Study Guide

The Lion in Winter

by James Goldman

The Lion in Winter Summary


Act 1, Scene 1
Act 1, scene 1 is set in the castle chamber (bedroom) of Alais (pronounced ‘‘Alice’’) Capet, a beautiful twenty-three-year-old woman who is the mistress of King Henry. Eleanor of Aquitaine, Henry’s wife, has been imprisoned by Henry in a tower for ten years, but is being let out to join the family at court for Christmas. Henry explains that, since his eldest son Henry died the previous summer, he has yet to name a new heir to his throne. He tells Alais that, while he plans to name John as heir, Eleanor wishes to see Richard made heir. Henry, who is fifty years old, points out that his primary goal is to ensure that the lands he has amassed under his rule will remain unified after his death, rather than being broken up by a civil war between his sons.

Act 1, Scene 2
Act 1, scene 2 is set in the reception hall of the castle. Richard, Geoffrey, and John, who are the sons of Henry and Eleanor, have arrived for the Christmas Eve festivities. Richard is twenty-six, Geoffrey is twenty-five, and John is sixteen. Soon Eleanor, who is sixty-one, and then Henry and Alais enter the hall.

Finally, King Philip II of France, a young man of seventeen, arrives to discuss political matters with Henry. Based on a treaty between Henry and King Louis VII of France (Philip’s father) made sixteen years earlier, Philip’s sister Alais has been promised as the wife of whichever son Henry names as heir to his throne. As part of this treaty, Henry was given the French region of Vexin. Philip informs Henry that he must either marry his heir to Alais immediately, or he must return the Vexin region to French rule.

Henry explains that he has not yet decided which of his three sons to name as heir and so cannot see Alais married until he has decided whom she is to marry. He points out that if he dies without an heir and without leaving all three sons contented with their lot, a civil war will break out over the question of who is to be the next king. Philip, however, maintains his stance that either Alais must be married to an heir immediately or Henry must return the Vexin region to France.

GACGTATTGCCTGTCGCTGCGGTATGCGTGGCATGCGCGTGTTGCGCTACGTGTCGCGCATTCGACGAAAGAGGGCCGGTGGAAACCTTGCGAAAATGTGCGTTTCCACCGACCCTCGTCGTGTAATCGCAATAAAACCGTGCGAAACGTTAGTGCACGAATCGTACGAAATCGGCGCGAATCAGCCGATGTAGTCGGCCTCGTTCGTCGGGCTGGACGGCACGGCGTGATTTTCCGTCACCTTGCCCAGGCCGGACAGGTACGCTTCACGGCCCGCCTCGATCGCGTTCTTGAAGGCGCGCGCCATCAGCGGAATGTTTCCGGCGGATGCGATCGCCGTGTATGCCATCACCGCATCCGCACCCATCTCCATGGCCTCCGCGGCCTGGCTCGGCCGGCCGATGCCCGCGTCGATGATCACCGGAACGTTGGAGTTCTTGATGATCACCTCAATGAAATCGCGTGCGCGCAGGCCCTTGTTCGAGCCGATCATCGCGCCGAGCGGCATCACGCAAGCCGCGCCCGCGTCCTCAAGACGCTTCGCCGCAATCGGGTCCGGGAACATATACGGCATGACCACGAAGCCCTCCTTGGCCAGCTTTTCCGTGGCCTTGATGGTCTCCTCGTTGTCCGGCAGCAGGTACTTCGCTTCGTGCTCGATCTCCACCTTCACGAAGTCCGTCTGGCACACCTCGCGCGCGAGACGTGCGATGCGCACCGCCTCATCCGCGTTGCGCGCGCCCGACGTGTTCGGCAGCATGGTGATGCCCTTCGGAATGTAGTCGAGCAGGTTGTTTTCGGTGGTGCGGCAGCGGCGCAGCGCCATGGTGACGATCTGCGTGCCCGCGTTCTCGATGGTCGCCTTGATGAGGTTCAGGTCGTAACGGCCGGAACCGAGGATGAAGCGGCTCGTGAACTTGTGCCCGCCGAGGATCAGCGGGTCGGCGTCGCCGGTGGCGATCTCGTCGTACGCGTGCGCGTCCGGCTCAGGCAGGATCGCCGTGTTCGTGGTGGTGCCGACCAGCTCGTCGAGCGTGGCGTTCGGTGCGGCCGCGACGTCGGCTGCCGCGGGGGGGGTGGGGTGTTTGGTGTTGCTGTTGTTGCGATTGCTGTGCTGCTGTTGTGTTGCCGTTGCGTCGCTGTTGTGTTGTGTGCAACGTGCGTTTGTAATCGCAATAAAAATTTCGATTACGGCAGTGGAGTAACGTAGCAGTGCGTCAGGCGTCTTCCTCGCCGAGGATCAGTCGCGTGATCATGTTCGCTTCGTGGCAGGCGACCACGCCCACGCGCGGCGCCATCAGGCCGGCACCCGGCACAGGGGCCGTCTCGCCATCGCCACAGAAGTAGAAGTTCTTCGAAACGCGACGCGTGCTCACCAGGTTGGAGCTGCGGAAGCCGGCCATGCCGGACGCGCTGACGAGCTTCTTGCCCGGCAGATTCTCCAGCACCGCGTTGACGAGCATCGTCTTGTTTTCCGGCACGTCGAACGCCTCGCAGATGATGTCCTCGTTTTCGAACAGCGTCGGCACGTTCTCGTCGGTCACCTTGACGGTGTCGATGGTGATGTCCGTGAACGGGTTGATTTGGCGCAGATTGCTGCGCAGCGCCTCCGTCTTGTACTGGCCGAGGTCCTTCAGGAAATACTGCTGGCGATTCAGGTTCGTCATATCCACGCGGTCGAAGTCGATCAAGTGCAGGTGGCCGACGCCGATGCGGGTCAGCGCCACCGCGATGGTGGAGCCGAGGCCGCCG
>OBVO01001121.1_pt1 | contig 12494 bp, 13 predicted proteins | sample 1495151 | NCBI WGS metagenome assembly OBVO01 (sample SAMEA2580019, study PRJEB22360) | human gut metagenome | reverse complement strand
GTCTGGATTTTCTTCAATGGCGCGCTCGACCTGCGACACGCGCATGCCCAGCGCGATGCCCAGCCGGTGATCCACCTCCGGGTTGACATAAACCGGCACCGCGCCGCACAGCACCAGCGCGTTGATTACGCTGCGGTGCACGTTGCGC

After Philip leaves, Eleanor mentions the fact that she raised Alais, who was brought to Henry’s castle as a girl and grew up there. Alais and Eleanor exchange words, clearly regarding each other as rivals for Henry’s affections. After Alais leaves the room, Henry assures Eleanor that he will never set her free from imprisonment in the tower because she tried more than once in the past to lead a civil war against him. Eleanor asks Henry why he cannot simply return the Vexin region to Philip, but Henry explains that it is a strategically important territory that he cannot afford to forfeit.

Act 1, Scene 3
Act 1, scene 3 is set in Eleanor’s chamber at the castle, where Henry announces that he has decided to name Richard as his heir and that Alais will be married to Richard. After Henry, Alais, and John leave the room, Eleanor points out to Richard and Geoffrey that Henry is only bluffing with this proposal and that he has no intention of naming Richard as his heir, or of marrying Richard to Alais. Eleanor attempts to convince Geoffrey and Richard to scheme with her in order to ensure that Richard marries Alais and is made heir, but both men refuse her offer.

Act 1, Scene 4
Act 1, scene 4 is set in the reception hall, where a Christmas tree has been put up. Geoffrey convinces John to side with him and Philip in starting a war against Henry. After Henry and Alais enter and the others leave the hall, Henry explains to Alais that he has no intention of marrying her to Richard or of naming Richard as heir.

Eleanor enters the hall with an armful of wrapped Christmas presents and begins to arrange them under the tree. Soon, Alais leaves the room, and Eleanor and Henry discuss the various ramifications of Henry’s supposed promise to name Richard as heir. Henry tells Eleanor that he wants to take the Aquitaine region from Richard and give it to John, as compensation for not naming John as heir. Eleanor, however, insists that he not give John the Aquitaine. She begs Henry to give the Aquitaine, which was hers before she married him, back to her. It seems that although the Aquitaine is under the rule of Richard, Eleanor has the legal authority to determine whether or not Henry transfers the land to John. Henry, however, proposes that he will set Eleanor free from imprisonment if she allows him to transfer the Aquitaine to John. Eleanor responds that she will only agree to this if Henry arranges for Richard and Alais to be married immediately.

Henry agrees to Eleanor’s proposal, immediately calls his sons, as well as Alais and Philip, together and informs a castle priest that he is to marry Richard and Alais that very moment. Alais protests that she does not want to marry Richard, but she is physically dragged by the others to stand with Richard before the priest. Just as the priest is about to begin the marriage rites, Henry mentions that the marriage will go through only on the condition that John is given the Aquitaine. When Richard...

(The entire section is 2107 words.)